Things that no one tells you about wild camping
Wild camping means different things to different people. Some might think of it as going out into the deepest, darkest woods with nothing but a tent and a few essential supplies to essentially live “in the wild”.
But for others, it’s about going to a secluded location that offers access to bathroom facilities, perhaps with camping pods or lodges.
In any case, wild camping means getting away from the usual popular campgrounds and caravan parks to enjoy some peace, quiet, and no-frills relaxation for a day or two.
But is it permitted? And what should you take with you? Let’s find out …
Am I Allowed to Try Wild Camping?
Yes! You can try wild camping — but only in certain places.
It’s not permitted in England, Northern Ireland, or Wales, which rules out the vast majority of the United Kingdom. While you can pitch your tent for a spot of wild camping in certain areas of Dartmoor, you must follow the relevant byelaws.
That means being careful what vehicles you drive, lighting a fire, and adhering to many of the other reasonable rules.
However, you can go wild camping on land in England, Wales, and Northern Ireland if you get permission from the landowner.
So, Scotland is the only part of the UK that permits members of the public to camp “wildly”. This is due to the Land Reform (Scotland) Act of 2003, which grants people the right to camp on almost any piece of unenclosed land — including a number of the country’s national parks.
Still, you must leave no trace of your stay, never light fires, and be careful where you choose to go to the “toilet”. And that includes burying any personal waste you pass, to avoid obvious hygiene and aesthetic problems.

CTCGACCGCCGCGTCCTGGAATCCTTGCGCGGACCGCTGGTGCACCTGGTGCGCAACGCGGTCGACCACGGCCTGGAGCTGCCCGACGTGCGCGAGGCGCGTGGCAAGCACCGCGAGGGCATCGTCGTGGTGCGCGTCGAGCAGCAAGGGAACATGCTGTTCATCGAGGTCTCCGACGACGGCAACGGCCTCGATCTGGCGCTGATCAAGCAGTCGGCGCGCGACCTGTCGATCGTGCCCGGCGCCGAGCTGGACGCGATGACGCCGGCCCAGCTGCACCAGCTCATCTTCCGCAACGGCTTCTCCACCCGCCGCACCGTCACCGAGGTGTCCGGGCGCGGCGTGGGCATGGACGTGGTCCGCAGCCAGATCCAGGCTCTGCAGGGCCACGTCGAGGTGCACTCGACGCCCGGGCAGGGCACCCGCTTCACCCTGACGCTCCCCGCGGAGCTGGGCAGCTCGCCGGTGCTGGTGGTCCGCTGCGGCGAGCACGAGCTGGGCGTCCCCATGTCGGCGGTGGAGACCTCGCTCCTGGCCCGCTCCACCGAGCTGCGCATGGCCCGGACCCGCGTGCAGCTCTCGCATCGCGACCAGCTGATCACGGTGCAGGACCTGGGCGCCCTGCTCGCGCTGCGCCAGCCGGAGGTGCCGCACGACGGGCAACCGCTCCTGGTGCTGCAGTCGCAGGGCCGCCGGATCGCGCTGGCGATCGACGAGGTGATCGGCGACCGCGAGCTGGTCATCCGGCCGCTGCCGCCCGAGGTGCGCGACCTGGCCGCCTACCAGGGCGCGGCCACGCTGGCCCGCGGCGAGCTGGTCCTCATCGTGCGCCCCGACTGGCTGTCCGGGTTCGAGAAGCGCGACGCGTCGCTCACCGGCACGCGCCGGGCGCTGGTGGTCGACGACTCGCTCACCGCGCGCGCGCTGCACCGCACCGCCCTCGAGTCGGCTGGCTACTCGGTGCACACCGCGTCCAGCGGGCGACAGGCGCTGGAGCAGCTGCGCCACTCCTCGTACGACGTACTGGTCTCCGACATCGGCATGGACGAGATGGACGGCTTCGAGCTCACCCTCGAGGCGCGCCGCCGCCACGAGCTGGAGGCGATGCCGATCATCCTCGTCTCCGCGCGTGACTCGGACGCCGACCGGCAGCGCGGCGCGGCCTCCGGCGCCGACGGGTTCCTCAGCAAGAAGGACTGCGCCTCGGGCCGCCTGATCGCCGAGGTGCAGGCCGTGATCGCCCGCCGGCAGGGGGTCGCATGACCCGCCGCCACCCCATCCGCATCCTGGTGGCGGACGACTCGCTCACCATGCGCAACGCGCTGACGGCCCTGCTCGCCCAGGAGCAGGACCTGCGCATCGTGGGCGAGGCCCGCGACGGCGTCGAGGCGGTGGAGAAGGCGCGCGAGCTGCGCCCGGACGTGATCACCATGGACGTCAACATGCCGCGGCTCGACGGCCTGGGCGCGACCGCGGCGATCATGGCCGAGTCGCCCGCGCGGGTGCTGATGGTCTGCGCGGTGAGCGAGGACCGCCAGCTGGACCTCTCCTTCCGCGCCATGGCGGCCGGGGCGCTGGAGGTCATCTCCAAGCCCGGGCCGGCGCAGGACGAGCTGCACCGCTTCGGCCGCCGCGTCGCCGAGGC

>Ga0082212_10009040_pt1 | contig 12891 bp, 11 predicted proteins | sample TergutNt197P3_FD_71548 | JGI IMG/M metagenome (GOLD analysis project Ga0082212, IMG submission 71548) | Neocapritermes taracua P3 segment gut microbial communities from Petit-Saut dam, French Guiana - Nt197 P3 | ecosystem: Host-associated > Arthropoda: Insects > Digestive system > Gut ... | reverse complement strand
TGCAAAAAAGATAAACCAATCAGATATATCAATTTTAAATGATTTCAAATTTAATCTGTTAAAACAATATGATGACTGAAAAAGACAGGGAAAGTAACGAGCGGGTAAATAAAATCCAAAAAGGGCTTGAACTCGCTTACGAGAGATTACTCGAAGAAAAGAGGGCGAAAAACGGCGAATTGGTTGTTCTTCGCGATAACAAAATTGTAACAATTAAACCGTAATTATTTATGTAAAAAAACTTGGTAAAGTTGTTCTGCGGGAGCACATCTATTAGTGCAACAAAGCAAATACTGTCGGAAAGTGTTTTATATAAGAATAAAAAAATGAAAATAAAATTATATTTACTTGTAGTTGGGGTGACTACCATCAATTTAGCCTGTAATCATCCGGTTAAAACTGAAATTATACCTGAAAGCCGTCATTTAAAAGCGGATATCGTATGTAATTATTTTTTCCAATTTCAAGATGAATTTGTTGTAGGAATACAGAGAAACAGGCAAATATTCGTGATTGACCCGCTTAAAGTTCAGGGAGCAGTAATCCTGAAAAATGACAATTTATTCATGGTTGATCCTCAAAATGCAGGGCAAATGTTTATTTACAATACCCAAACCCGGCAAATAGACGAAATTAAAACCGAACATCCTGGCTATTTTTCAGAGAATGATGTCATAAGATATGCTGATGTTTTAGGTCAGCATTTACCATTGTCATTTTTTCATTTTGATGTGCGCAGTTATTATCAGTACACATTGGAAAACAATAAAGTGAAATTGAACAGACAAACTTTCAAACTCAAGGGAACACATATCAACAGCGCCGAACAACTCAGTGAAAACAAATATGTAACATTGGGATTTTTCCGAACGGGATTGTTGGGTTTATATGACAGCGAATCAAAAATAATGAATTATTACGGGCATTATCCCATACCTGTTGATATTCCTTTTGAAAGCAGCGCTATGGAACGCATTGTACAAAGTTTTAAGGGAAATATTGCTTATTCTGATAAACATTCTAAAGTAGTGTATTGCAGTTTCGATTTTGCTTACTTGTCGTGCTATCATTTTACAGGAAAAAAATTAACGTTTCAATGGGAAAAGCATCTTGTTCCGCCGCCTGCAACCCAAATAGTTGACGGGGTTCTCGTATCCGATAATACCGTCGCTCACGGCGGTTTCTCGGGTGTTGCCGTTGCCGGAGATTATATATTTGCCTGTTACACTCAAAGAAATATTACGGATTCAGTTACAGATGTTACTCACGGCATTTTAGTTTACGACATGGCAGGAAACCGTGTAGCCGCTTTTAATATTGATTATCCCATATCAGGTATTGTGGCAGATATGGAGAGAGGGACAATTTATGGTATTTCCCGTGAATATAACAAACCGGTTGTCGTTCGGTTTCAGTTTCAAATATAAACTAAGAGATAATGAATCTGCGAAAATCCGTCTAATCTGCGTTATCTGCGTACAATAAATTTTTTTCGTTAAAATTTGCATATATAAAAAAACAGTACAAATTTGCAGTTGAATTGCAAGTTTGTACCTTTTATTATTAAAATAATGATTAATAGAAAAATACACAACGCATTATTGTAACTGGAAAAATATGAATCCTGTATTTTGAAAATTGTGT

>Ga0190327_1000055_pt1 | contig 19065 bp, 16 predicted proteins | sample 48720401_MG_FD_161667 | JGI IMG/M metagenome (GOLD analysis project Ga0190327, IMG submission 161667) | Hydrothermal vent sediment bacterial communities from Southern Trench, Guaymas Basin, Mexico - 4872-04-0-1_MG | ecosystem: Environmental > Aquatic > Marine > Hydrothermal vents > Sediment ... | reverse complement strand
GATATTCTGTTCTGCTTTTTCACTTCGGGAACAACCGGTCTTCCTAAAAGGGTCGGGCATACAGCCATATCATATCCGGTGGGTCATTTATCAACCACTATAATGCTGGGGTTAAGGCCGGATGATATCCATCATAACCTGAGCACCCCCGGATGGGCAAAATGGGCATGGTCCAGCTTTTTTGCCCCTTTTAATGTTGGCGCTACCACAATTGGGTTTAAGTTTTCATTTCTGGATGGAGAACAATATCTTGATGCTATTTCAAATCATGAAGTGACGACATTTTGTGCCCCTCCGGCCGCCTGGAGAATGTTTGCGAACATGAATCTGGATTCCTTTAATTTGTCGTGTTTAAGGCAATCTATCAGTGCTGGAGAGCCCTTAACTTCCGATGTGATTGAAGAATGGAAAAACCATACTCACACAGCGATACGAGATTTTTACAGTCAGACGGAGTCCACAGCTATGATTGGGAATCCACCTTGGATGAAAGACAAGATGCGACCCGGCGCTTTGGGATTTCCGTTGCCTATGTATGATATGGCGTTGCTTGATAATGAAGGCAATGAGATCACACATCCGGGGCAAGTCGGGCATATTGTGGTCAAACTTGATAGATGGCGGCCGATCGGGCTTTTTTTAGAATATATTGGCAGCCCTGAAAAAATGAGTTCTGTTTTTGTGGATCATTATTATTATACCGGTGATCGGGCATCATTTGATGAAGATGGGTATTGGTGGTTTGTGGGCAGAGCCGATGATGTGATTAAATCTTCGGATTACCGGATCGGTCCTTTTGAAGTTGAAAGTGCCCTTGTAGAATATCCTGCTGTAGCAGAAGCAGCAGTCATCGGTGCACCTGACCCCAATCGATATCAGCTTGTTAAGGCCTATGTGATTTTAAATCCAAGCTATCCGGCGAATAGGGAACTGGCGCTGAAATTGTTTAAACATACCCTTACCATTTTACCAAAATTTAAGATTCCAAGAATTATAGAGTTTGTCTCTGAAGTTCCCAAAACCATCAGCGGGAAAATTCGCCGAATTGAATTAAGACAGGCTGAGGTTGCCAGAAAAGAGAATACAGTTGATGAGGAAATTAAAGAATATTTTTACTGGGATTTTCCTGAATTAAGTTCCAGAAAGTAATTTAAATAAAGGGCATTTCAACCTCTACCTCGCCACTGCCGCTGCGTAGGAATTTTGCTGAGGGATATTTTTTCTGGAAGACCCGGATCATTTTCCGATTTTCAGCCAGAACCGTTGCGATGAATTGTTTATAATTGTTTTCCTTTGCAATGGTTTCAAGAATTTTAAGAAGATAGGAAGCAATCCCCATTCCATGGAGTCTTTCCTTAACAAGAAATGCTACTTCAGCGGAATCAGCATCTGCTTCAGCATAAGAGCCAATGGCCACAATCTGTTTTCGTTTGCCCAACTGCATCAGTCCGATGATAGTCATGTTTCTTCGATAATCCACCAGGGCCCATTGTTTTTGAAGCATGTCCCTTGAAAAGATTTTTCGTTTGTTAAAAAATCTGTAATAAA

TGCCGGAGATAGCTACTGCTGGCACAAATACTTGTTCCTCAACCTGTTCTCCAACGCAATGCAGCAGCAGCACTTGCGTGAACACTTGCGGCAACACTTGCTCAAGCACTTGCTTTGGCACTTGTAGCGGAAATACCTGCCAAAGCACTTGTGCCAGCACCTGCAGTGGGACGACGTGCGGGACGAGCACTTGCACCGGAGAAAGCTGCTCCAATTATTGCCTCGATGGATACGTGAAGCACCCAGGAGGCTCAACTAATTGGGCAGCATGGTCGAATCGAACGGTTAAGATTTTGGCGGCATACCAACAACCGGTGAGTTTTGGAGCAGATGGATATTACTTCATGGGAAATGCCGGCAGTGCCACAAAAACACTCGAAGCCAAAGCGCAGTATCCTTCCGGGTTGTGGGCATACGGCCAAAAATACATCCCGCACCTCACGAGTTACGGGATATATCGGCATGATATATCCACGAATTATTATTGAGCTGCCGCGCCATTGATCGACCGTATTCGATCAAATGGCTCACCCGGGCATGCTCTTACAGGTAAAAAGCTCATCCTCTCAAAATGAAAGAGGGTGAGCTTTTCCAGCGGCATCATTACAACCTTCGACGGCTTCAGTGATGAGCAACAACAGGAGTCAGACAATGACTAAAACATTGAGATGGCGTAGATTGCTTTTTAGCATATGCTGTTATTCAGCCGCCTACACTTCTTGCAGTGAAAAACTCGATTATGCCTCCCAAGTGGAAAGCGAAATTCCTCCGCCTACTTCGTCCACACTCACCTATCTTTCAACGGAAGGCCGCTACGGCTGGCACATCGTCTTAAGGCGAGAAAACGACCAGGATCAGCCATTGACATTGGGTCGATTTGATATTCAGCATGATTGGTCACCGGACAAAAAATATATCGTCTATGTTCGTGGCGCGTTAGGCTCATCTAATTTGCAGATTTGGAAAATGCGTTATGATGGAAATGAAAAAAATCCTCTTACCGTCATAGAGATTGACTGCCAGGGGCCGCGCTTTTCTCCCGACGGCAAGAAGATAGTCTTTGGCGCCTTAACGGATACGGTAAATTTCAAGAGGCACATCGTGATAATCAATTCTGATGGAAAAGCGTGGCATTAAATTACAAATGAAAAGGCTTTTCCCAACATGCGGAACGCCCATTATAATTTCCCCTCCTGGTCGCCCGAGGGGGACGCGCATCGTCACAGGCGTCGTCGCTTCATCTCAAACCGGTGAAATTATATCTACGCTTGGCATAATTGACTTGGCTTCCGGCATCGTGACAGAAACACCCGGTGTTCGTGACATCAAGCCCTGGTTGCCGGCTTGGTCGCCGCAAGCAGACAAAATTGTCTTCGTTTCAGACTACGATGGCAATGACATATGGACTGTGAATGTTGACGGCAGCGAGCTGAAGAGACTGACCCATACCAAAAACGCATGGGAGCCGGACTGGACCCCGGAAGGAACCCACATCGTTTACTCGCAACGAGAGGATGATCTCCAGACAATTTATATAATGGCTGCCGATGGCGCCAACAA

If you intend to request permission from a landowner to go wild camping, make sure you do so in writing and get their explicit approval. Keep a hard copy with you during your camping trip to prove you aren’t trespassing if confronted by members of the public — or even police.
Make sure you research local walks and activities carefully. Check that you can camp at any locations along any trails you plan to walk (such as in the Lake District) legally.
Being exhausted at the end of a tiring day is no excuse to pitch your tent anywhere. Remember: get permission and keep the evidence with you at all times.
What to Take with You When Wild Camping
Take these essentials with you on any wild camping trip:
- Small trowel/shovel for burying your own personal waste when nature calls
- Toilet paper (for obvious reasons!)
- Multiple pairs of durable, comfortable socks
- A tent that’s easy to carry and pack away fast
- Cooking equipment you can use safely and without creating a mess
- Waterproof jackets and waterproof trousers (if necessary)
- Comfortable, worn-in boots
- Water, hot drinks, snacks, and ingredients for camping-friendly meals
That covers the essential details you need to know if you’re curious about wild camping.
Ready to start shopping? Outdoor Camping Direct has all the equipment you need for a fun, safe, unforgettable camping trip anywhere in the UK!